The U.S. Department of Agriculture had proposed a nationwide ban against spreading manure onto frozen ground. It's now decided against the ban. The Farm Bureau praises the change of mind, but others are concerned about increases in nutrient run-off from fields during spring thaws.
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Matt Nelligan is spokesman for the New York farm bureau. He says more than half the comments to the USDA on this issue came from New York farmers. "The reality of farming in New York State is that you’ve got to be able to spread manure in the winter, and you’ve got a fairly substantial winter period here, and there’s no way to avoid doing so without damaging your crop and making your fields less fruitful. So, it’s a particular issue that is important in New York State and in northeast farming in general," Nelligan said.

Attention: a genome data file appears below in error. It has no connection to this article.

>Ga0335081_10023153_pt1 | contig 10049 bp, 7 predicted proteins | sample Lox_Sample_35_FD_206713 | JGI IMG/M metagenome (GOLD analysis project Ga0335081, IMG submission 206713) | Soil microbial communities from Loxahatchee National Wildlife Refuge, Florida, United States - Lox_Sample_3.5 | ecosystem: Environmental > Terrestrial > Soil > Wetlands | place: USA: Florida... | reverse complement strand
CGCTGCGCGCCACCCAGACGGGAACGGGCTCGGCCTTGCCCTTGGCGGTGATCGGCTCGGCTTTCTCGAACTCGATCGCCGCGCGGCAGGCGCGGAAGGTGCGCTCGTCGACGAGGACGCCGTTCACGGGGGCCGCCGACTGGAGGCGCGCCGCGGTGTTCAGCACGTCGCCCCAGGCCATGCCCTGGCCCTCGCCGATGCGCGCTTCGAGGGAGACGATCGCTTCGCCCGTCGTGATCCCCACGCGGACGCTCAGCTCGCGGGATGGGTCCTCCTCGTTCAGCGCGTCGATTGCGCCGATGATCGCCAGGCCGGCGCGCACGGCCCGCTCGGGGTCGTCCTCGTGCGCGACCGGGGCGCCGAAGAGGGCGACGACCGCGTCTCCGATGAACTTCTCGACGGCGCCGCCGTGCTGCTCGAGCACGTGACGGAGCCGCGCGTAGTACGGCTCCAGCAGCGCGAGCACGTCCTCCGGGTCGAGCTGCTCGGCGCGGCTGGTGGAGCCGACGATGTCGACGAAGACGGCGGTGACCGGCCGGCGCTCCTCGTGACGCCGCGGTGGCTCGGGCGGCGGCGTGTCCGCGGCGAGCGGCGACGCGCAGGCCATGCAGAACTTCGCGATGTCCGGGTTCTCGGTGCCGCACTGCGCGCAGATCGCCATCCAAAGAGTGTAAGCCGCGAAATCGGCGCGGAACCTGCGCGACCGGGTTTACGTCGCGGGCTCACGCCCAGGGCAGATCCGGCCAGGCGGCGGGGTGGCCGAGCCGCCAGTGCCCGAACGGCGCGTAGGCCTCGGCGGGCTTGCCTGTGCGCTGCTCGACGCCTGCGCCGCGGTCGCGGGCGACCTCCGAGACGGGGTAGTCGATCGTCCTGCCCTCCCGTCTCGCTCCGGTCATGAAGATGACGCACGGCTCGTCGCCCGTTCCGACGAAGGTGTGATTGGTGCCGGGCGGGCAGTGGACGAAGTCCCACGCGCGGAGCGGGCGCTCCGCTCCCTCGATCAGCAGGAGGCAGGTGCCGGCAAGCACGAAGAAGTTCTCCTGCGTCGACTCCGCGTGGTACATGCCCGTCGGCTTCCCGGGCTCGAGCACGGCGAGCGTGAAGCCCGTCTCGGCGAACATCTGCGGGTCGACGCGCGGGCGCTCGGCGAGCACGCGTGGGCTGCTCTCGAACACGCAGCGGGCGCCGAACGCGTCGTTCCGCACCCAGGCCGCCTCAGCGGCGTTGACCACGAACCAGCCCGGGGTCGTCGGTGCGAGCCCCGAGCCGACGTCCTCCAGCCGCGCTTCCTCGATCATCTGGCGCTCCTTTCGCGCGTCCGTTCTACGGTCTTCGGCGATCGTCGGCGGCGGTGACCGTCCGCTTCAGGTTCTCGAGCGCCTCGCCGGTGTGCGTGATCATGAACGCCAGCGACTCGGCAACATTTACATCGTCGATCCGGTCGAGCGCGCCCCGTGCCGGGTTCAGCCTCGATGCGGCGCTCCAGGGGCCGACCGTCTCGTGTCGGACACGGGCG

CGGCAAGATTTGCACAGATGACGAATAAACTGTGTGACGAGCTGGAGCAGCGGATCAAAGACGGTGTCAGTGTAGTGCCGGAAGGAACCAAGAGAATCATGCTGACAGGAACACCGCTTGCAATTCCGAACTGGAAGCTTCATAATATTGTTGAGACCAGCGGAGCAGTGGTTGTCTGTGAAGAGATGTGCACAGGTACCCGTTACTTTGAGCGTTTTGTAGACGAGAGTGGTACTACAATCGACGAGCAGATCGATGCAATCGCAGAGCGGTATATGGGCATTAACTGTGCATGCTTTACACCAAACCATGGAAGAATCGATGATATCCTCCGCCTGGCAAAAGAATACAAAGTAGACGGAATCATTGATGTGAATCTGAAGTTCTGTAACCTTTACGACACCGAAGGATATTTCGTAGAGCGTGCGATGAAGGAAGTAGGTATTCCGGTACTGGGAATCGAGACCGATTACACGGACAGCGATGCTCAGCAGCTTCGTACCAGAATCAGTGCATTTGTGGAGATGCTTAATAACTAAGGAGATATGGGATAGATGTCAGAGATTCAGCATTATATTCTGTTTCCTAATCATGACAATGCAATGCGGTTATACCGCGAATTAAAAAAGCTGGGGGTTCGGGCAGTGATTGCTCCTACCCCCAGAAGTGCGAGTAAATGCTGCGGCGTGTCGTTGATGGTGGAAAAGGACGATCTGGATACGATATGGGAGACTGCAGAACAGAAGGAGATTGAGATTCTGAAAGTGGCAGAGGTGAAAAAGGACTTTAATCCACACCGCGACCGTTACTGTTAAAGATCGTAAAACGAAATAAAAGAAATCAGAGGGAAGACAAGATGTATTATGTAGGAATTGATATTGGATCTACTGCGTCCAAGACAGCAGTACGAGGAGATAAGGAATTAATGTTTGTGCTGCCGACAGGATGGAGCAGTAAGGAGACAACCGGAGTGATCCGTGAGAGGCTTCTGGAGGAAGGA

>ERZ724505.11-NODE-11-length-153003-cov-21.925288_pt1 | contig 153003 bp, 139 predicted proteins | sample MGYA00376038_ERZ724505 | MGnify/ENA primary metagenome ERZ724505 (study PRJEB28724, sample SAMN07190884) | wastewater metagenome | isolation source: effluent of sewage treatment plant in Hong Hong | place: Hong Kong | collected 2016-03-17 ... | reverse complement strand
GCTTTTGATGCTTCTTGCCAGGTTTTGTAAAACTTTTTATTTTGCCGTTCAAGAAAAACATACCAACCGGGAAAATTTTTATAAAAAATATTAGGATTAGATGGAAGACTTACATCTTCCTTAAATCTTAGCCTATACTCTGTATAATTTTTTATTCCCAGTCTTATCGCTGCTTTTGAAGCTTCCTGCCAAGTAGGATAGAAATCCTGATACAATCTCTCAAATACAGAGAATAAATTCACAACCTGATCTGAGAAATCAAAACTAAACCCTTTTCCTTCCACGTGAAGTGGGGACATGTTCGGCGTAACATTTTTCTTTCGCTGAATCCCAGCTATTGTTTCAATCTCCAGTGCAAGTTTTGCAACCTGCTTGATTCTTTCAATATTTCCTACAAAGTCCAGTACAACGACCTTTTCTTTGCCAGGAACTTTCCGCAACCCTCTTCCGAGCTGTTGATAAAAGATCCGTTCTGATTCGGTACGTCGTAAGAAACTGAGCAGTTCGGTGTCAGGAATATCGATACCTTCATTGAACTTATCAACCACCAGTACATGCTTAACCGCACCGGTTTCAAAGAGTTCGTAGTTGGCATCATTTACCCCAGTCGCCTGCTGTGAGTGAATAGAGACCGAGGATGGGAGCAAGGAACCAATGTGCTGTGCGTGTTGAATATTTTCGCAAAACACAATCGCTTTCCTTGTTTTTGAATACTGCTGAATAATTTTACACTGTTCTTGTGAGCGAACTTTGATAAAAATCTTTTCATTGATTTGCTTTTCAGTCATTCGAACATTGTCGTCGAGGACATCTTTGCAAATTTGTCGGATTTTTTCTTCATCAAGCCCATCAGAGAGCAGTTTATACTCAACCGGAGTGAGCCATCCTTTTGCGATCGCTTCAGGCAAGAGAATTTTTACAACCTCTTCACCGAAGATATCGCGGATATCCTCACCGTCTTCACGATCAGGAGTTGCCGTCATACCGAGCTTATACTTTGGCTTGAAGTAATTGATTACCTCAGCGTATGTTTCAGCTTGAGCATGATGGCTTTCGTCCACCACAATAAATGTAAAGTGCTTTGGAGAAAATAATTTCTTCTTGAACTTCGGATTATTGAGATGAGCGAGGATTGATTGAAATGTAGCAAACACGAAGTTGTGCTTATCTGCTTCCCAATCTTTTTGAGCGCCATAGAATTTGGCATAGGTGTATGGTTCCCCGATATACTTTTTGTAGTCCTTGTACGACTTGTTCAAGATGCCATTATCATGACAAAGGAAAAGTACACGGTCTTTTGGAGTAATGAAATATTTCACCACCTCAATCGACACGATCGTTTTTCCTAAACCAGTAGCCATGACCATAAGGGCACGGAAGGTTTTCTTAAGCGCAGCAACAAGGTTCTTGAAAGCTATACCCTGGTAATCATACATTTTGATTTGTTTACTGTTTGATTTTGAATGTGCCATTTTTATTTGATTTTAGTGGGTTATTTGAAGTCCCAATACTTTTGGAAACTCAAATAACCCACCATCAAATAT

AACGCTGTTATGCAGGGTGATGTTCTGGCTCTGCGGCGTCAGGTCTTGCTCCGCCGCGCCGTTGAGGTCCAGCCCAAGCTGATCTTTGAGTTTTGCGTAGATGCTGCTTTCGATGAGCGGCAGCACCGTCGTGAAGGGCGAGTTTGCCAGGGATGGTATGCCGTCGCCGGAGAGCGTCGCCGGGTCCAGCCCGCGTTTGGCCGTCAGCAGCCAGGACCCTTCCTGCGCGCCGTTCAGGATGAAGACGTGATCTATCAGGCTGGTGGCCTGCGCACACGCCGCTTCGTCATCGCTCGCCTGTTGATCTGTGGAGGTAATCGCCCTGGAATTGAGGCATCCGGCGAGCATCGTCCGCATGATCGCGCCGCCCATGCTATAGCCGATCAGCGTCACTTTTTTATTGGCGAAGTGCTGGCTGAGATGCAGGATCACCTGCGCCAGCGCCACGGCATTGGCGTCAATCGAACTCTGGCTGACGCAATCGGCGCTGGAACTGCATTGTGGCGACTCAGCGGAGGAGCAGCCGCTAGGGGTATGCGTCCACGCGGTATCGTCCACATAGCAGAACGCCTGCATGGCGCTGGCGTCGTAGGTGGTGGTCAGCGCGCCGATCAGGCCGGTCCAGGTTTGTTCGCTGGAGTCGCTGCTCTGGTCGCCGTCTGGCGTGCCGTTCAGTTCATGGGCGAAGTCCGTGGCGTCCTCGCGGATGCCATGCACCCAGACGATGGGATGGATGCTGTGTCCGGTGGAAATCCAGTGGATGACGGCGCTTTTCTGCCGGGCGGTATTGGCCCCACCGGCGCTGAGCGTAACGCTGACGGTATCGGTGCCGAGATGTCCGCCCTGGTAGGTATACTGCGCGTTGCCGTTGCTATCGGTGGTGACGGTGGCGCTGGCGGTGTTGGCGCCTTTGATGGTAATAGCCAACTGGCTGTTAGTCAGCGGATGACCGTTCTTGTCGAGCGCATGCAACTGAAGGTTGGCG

But some experts says farmers can transition to a system that doesn’t spread manure on frozen ground, and that would be better for the environment. Elizabeth Newbold grew up on a small dairy in Central New York. Now she works for the Finger Lakes Land Trust, and Cornell Cooperative Extension. She says when manure is applied to frozen ground, it sits on top and freeze. "When the first thaw comes in the spring everything thaws and instead of soaking into the ground, because the ground it still frozen, it tends to run with the snow, wherever the snow will take it," she said.
Newbold says nutrients from farm manure runoff into rivers and streams. She says places such as Lake Champlain have seen the results – high levels of nitrogen and phosphorous in the water, which causes algae growth. The algae uses the oxygen needed by plants and fish and degrades the water quality.